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India, US may sign a pact on defence technology sharing at 2+2 Washington meet

It is expected that the two sides will sign the Industrial Security Annex (ISA) that will enable transfer of technology by a US firm to its Indian partners in the private sector. While several US companies, including Lockheed Martin and Boeing, are already working on defence products with Indian partners — mostly to meet offset obligations.

, ET Bureau|
Updated: Dec 07, 2019, 10.27 AM IST
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The deal will make way for participation of aviation majors in contest to manufacture and supply 114 jets to Air Force
NEW DELHI: India and the US are heading in the right direction on the defence technology-sharing pact. The two countries are expected to sign a deal at the upcoming 2+2 dialogue in Washington on December 19. The deal will make way for the participation of aviation majors in the contest to manufacture and supply 114 combat jets to the Indian Air Force.

A key Indo-US industry body feels that the best way to go ahead with procurement — valued at about $20 billion — is through a government-to-government deal to enable ‘Make in India’ and technology-sharing.

Sources told ET that the upcoming dialogue, being led by defence minister Rajnath Singh and external affairs minister S Jaishankar, will focus on renewed efforts to take forward the Defence Technology and Trade Initiative (DTTI) to include drone warfare, light-weight arms and virtual augmented reality.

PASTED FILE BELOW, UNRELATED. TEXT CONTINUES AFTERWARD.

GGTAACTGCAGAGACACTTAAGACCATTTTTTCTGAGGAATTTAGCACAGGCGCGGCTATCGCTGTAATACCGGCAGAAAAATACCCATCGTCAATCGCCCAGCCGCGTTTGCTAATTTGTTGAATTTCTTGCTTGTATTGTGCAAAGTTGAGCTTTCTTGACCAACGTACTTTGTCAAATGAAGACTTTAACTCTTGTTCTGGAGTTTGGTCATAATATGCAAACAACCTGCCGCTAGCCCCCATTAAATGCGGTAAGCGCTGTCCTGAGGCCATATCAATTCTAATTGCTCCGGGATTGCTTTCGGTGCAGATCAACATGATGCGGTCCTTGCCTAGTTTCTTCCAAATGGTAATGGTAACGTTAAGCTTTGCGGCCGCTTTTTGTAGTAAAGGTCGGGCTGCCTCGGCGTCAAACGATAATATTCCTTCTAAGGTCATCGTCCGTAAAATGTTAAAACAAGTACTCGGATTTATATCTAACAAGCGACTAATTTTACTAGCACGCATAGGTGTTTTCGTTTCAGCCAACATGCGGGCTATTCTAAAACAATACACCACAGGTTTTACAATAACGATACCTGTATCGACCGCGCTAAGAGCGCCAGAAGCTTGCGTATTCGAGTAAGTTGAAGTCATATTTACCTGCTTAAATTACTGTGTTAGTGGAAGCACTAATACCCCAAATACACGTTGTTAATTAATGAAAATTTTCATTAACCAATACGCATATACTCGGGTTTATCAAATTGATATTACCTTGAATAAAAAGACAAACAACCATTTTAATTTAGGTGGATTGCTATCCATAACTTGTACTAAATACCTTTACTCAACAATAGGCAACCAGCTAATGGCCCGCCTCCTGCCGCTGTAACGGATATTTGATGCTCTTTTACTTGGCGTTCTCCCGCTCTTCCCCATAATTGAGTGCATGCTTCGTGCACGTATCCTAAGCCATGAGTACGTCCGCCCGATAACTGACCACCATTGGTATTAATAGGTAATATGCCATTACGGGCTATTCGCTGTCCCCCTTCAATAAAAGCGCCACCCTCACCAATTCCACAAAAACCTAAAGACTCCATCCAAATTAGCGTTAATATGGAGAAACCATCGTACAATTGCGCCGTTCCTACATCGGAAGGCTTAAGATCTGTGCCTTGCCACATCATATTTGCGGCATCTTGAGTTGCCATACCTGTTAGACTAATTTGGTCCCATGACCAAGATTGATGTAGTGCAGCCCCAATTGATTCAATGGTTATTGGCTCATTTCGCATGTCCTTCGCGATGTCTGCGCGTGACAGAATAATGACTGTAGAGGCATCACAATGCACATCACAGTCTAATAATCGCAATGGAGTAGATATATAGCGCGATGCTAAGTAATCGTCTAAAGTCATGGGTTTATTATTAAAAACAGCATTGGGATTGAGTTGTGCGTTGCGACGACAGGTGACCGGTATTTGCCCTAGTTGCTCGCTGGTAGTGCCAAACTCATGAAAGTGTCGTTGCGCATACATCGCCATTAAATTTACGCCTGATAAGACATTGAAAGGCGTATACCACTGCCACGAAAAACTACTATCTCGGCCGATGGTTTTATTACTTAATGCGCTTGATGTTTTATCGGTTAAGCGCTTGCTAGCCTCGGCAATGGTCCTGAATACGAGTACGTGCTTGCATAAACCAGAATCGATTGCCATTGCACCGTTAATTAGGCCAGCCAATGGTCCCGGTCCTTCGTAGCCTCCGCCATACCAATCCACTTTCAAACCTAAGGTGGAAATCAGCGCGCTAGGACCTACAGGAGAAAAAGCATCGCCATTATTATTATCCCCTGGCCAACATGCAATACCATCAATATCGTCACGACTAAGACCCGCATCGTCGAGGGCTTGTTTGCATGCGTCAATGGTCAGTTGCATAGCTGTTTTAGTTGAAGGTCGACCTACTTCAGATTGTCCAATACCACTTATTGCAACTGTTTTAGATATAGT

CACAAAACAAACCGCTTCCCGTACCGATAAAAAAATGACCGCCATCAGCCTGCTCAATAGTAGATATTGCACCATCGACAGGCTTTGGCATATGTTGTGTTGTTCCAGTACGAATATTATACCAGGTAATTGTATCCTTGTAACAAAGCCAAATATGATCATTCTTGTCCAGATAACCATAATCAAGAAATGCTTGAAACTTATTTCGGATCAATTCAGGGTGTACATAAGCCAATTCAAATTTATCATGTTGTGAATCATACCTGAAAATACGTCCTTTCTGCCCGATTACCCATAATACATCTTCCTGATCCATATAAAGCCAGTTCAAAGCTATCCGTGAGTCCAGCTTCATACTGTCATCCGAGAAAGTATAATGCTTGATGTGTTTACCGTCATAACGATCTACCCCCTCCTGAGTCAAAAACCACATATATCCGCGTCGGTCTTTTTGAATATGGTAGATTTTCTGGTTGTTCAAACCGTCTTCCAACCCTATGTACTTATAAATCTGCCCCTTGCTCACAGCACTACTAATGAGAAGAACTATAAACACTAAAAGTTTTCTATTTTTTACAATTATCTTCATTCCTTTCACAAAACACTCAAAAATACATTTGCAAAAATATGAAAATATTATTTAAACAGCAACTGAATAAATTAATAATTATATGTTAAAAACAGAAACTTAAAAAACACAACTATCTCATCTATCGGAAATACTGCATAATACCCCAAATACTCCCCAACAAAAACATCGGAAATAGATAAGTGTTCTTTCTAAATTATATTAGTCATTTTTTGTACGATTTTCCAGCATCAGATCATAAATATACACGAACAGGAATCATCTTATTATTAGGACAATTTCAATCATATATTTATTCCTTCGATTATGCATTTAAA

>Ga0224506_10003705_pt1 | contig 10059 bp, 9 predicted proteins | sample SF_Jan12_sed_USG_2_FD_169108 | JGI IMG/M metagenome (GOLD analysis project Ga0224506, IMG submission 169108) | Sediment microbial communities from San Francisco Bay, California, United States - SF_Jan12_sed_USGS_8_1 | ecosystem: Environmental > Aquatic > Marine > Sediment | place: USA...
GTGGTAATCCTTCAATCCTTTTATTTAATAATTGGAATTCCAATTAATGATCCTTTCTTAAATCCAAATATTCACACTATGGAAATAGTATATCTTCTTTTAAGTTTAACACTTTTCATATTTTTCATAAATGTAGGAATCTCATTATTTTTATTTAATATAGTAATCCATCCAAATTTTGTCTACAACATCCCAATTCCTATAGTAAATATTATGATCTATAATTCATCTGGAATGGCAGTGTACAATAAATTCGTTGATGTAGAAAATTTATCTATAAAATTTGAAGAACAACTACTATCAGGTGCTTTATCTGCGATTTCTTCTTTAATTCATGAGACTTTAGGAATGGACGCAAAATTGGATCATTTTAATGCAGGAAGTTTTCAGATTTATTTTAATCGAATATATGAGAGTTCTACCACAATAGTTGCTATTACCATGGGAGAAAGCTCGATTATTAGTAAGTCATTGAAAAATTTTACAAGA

It is expected that the two sides will sign the Industrial Security Annex (ISA) that will enable transfer of technology by a US firm to its Indian partners in the private sector. While several US companies, including Lockheed Martin and Boeing, are already working on defence products with Indian partners — mostly to meet offset obligations — the projects are primarily of the ‘build to print’ kind.

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The ISA, sources said, would enable transfer of key high-end technology pieces regulated under the US law and would have safeguards to ensure that the information is protected under Indian law. “Basically, an ISA lets the US industry share sensitive US information and technology with Indian companies. Used effectively, it enables India to jump start its indigenous defence industry through much more sophisticated partnerships with the US industry,” US-India Strategic Partnership Forum senior advisor Vikram J Singh told ET.

The industry forum shares the perspective of several global aviation majors that the complex plan to build 114 fighter jets after a selection process would be best served under a government-togovernment deal that would assure transfer of technology.

“FMS, which is the governmentto-government system for the United States, is probably the only way for this deal to work with a US firm. FMS is also desirable — there have been no incidents of corruption or scandal in billions of dollars of FMS transactions with India. Integrating into a global f leet of thousands of aircraft would do more to boost India’s defence industry than almost anything else,” Singh said.

As reported by ET, India and the US are unlikely to sign a key foundational defence agreement for mutual access to high accuracy geospatial maps as technical issues on sharing of data have still not been worked out. The pact will however come up for discussion during the meeting. Talks will also focus on revitalising the DTTI initiative that has little to show for in terms of projects but is currently being reworked. As reported by ET, a DTTI plan to share technology for building fighter jet engines has been ‘suspended’ but new areas of cooperation are being identified.
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